At the time, I estimated that perhaps 15,800 people per day on average had newly enrolled in ACA exchange policies as of the end of March, or roughly 710,000 nationally. This included the 528,000 confirmed enrollees via HealthCare.Gov, plus another 183,000 or so via the 15 state-based exchanges.

A couple of weeks ago, I used the limited COVID Special Enrollment Period (SEP) data I had for HealthCare.Gov from the last two weeks of February, plus some limited SEP data from a handful of state-based ACA exchanges, to extrapolate out a rough estimate of how many new Qualified Health Plan (QHP) selections may have happened nationally.

At the time, I estimated that perhaps 18,500 people were enrolling per day nationally the final two weeks of February, and that IF that pace remained the same throughout the entire month of March, it would amount to upwards of 832,000 new people enrolling by the end of March (666,000 via HealthCare.Gov, plus another 166,000 via the 15 state-based exchanges).

It's important to note that this wasn't a hard estimate--I was pretty sure that the actual enrollment pace would slow down somewhat after the inital surge, at least until expanded subsidies via the American Rescue Plan (ARP) were officially available in most states, which didn't happen until April 1st.

UPDATE 3/16/21: Health Source Rhode Island just released their 2021 OEP report as well; they ended up down around 8% y/y. With that, I now have either the final official enrollment numbers or at least close approximations for all 50 states + DC. The table, graph and text below have been updated accordingly.

With New York State of Health releasing their 2021 Open Enrollment Report data (w/some caveats), I now have official (or semi-official) enrollment data for 49 states and the District of Columbia. The odd man out is Rhode Island...which also happens to be one of the smallest states with the smallest number of ACA enrollments; last year they enrolled around 34,600 people.

There's a few caveats:

  • New York's QHP tally included enrollments through 2/28; the official CMS report will likely cut them off as of 1/31.
  • The numbers for DC, Idaho, Rhode Island and Vermont are estimates...it's possible that the official numbers for each will be slightly lower.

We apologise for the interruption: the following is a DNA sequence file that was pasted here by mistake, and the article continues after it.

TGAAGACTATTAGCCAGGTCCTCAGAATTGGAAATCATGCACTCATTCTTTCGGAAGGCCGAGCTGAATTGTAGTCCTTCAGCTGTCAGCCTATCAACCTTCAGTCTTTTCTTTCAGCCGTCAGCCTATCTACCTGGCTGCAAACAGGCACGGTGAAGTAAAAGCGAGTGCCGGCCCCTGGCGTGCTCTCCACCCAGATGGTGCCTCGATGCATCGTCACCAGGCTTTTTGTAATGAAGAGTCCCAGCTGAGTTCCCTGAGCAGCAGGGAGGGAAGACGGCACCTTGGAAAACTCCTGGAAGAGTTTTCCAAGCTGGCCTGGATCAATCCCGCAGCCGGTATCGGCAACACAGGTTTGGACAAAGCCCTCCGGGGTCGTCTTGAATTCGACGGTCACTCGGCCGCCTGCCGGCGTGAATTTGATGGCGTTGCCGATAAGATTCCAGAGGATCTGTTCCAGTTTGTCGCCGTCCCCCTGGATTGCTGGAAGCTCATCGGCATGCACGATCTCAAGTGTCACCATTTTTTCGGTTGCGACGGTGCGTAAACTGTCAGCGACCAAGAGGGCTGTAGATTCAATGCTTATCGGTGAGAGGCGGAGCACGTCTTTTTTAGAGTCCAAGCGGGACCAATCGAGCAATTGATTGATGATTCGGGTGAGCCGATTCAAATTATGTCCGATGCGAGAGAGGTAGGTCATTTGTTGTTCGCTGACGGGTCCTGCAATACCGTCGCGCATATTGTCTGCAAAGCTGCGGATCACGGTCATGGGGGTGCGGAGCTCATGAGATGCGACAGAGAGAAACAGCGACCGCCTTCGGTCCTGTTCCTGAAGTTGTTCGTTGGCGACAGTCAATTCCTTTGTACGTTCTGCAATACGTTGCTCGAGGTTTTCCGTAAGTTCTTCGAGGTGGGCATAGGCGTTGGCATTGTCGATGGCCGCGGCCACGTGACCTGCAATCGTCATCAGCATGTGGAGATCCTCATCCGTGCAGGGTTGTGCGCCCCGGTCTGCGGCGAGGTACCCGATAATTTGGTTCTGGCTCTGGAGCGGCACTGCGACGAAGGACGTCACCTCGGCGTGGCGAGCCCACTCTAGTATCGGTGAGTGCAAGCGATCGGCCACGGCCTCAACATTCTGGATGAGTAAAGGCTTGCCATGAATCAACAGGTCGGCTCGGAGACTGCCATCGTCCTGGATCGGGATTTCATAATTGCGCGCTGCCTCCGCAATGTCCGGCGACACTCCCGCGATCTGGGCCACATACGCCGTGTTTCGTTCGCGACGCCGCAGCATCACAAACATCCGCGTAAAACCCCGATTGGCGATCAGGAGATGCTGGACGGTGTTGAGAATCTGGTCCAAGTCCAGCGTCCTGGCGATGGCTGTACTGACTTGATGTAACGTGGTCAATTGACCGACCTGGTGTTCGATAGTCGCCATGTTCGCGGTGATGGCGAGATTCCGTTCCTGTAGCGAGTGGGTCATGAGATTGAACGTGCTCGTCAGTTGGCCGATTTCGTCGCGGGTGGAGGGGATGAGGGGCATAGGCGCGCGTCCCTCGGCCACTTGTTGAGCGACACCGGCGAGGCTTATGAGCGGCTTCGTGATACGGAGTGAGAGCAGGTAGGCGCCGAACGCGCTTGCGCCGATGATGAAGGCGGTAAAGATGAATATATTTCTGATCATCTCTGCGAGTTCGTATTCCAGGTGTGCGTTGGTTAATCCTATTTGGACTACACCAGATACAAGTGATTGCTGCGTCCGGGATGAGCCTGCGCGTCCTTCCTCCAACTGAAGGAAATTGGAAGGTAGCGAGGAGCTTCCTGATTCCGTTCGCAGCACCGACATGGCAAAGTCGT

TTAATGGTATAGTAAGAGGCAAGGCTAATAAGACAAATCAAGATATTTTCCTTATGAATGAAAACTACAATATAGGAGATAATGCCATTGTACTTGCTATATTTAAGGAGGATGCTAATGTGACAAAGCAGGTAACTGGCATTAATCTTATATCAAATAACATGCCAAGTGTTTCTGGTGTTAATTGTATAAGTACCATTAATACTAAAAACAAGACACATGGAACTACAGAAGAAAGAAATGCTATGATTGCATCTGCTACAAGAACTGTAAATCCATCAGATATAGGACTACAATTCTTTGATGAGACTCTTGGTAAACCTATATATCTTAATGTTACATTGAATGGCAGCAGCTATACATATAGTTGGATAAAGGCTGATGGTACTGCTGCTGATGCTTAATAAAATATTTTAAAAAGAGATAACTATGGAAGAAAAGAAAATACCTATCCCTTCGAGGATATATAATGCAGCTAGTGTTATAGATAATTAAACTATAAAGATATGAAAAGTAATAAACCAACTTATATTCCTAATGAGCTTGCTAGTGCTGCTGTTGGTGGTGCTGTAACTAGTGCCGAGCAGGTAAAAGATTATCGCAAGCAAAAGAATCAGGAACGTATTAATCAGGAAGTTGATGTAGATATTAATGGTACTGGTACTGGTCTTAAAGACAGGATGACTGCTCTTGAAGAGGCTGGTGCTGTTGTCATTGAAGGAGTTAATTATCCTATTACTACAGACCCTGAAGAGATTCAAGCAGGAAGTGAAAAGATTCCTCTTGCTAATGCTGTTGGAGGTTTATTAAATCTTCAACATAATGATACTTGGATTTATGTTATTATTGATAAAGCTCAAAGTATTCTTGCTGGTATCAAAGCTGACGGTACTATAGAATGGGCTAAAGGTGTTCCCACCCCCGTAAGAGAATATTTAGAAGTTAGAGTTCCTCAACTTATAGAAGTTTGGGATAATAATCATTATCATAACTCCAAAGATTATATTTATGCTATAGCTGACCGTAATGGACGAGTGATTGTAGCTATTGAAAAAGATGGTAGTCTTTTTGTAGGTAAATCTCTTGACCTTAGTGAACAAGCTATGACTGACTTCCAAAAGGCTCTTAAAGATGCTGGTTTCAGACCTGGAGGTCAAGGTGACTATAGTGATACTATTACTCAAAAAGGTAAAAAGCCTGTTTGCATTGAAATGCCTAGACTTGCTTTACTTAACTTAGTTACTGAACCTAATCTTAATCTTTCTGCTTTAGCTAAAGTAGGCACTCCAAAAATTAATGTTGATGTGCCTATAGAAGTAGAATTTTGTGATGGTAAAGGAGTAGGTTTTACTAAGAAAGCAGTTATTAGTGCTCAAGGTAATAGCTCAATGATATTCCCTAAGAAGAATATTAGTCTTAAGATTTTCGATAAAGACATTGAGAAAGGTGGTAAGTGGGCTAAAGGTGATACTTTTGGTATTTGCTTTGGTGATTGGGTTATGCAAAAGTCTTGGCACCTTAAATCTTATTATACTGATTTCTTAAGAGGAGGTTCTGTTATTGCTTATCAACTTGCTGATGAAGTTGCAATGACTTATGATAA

• Minnesota's total could be a few thousand lower than I have it listed below...there's always a difference of a few thousand between MNsure's reports and CMS's; I'm not sure why.

At the very worst, the official CMS 2021 OEP report will come in at something like 11.98 million or so.

UPDATE 3/16/21: With Rhode Island added, the semi-official tally comes in at just over 12.0 million (12,005,270 QHP selections total). Again, it could drop slightly below that if my estimates for a handful of states are off, but it should be damned close to it.

A lot has happened since I last ran some back-of-the-envelope math to get a feel for how many Americans are enrolling in ACA exchange policies durign the 2021 COVID Enrollment Period, which started in most states on February 15th.

At the time, HealthCare.Gov had reported 206,000 Qualified Health Plan (QHP) selections as of February 28th. I also had some partial COVID SEP data from a handful of the state-based ACA exchanges, as of various dates. I had 225,000 QHPs confirmed nationally.

At the time, I concluded that based on the enrollment pace of the first few weeks...

As noted above, Medicaid expansion states have only increased average SEP enrollment by around 2/3 as much as Non-expansion states. Since all 15 state-based exchanges have expanded Medicaid, this suggests that the 206K via HC.gov probably represents more like 80% of the total, meaning perhaps 258,000 nationally (~168,000 more than average).

(updated 2/12/21 w/final approximate data from DC & VT)

With a 3-month COVID Enrollment Period about to launch in most states (and already ongoing in a few), this is another good point to take a look at how the official 2021 Open Enrollment Period went on a state-by-state basis.

Note that the table below still, frustratingly, only includes partial data for California and no data at all for New York or Rhode Island. I hope to have final data for several of these soon, but in the meantime this is the best I can do: